Managing Sibling Rivalries Like a Boss

By Abby Tolbert /
siblings-chasing-each-other

When you imagined life with a second child, you probably had this idyllic vision of your kids playing in harmony and instantly becoming built-in besties. They’re siblings, after all, so they must have a lot in common, right?

Uh… yeah, well… Not always. Having two or more kids can abruptly turn your life into a crapstorm of “MOM HE’S TOUCHING ME!”, more biting than one would think, and a lot of crying. (Like, SO much crying) But, of course, there are moments of sibling love that will cause your heart to swell and make all of the madness seem totally worth it.

Anyways, here are our best tips for dealing with siblings who kinda hate each other:

Don’t Strive for Equality

 Yup, you read that right. With differences in age, talents, and interests come differences in how kids should be treated. Instead of striving for equality, treat your children as individuals. Let them know that you’ll try your hardest to be fair and that that’s the best you can do.

Discourage Tattling

Tattling can create an aura of competition amongst siblings. When your son runs to tell you that his little sister is pulling books off of the coffee table, tell him that you’re not interested in hearing about what his sibling is up to. If he wants to tell you what he’s doing, though, you’re all ears.

Listen More than You Talk

It’s so easy to lecture, yell, and scold kids into oblivion; especially when they’re pissing you off. But kids who feel as though their concerns are heard are more likely to be good listeners themselves. And don’t we all just really want our kids to listen?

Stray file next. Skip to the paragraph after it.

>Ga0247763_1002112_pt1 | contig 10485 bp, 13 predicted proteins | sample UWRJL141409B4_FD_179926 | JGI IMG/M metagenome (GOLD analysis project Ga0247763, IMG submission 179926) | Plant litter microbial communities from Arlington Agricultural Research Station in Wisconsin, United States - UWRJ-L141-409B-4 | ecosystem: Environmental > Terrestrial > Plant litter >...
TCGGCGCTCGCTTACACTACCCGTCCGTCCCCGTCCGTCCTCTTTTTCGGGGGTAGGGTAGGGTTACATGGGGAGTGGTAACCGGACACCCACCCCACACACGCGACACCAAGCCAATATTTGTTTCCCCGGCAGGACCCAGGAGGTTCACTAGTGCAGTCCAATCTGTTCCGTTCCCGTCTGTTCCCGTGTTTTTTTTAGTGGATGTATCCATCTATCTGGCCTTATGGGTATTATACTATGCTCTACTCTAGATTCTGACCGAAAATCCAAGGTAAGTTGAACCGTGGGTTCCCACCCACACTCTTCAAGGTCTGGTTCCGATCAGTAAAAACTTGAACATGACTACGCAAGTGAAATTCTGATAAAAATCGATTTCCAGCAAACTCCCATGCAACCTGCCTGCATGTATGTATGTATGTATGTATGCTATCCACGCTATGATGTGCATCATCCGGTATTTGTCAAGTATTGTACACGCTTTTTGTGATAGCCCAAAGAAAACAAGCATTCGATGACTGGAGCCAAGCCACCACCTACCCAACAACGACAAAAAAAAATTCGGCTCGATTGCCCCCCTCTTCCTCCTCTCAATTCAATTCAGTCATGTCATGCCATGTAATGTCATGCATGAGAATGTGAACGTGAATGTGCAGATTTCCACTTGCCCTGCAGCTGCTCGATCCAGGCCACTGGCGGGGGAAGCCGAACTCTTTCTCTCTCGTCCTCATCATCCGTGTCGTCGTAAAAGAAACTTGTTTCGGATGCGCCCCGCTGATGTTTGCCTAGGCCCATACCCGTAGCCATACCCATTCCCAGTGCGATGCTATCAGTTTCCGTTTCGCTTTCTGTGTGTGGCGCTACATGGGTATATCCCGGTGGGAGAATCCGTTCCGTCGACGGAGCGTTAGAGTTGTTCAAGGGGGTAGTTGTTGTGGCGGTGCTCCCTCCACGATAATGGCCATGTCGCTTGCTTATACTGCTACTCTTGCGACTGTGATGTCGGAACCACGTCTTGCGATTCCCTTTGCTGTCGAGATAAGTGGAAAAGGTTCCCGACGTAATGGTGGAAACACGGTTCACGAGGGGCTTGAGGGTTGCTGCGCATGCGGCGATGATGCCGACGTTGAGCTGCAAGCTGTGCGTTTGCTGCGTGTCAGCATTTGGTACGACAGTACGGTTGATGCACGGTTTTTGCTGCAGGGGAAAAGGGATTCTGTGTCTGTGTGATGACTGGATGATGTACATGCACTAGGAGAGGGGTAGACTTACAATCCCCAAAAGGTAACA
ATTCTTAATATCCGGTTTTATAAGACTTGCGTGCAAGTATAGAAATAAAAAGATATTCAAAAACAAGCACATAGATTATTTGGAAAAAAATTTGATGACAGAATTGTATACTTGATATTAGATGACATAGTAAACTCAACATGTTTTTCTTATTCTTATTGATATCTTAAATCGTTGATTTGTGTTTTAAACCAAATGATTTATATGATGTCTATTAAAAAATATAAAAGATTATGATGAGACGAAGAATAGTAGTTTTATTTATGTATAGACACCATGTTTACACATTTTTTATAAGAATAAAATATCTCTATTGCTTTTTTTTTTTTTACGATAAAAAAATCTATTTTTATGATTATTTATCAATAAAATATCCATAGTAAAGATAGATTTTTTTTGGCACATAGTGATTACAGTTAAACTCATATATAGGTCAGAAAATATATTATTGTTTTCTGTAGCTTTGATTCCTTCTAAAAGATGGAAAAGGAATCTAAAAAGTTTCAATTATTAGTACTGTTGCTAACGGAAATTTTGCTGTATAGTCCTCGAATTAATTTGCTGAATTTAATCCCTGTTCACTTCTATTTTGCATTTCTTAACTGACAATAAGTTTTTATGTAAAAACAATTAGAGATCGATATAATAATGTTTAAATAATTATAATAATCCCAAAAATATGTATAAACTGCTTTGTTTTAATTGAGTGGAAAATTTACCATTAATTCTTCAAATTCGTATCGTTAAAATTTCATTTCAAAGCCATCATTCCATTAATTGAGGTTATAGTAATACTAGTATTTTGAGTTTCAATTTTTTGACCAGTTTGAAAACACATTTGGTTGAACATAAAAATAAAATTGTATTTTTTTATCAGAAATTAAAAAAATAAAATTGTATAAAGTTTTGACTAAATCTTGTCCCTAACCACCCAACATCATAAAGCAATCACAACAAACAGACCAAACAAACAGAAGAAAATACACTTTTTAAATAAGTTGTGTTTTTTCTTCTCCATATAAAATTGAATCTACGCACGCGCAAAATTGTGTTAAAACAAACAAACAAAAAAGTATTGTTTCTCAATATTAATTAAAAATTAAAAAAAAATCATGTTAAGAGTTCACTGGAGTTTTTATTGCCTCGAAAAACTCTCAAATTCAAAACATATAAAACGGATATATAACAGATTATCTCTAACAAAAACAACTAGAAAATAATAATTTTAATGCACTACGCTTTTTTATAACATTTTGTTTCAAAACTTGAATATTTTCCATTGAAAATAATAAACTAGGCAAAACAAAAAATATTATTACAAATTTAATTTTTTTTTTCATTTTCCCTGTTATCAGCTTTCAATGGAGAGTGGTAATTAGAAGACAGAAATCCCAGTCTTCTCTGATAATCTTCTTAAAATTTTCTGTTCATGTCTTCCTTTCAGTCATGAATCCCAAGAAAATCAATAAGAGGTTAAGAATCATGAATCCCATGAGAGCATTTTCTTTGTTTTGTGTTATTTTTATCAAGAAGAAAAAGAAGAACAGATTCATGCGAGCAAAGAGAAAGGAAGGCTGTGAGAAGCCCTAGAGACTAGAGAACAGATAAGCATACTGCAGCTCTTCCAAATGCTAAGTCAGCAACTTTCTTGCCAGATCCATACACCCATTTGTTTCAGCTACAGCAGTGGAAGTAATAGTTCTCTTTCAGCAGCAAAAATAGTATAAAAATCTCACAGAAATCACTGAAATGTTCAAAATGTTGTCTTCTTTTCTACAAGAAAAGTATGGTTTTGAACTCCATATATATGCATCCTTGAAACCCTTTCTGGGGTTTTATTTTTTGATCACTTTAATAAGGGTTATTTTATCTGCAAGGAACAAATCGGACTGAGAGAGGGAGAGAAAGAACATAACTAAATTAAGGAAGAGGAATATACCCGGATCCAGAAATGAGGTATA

Don’t Play Referee

Unless one of your kiddos is being a total bully, try not to take sides in sibling squabbles. Deciding who the antagonist is and acting preferentially can make one child feel slighted. Instead, make it evident that fighting isn’t tolerated and that both children will face consequences for their actions.

Give it Space

 We all know that when tensions are high, sometimes the best thing to do is walk away. Separating kids when they’re fighting and encouraging some quiet time to cool down can save a lot of tears and is a great way to practice emotional regulation.

Encourage Family Togetherness

Keep it positive! Remind your kids that families are meant to support and love one another, no matter what. Talk to them about what friendship means, and focus on having your children help each other out with everyday tasks. Try to enforce the sense of, “We have to take care of each other, we’re a family here!

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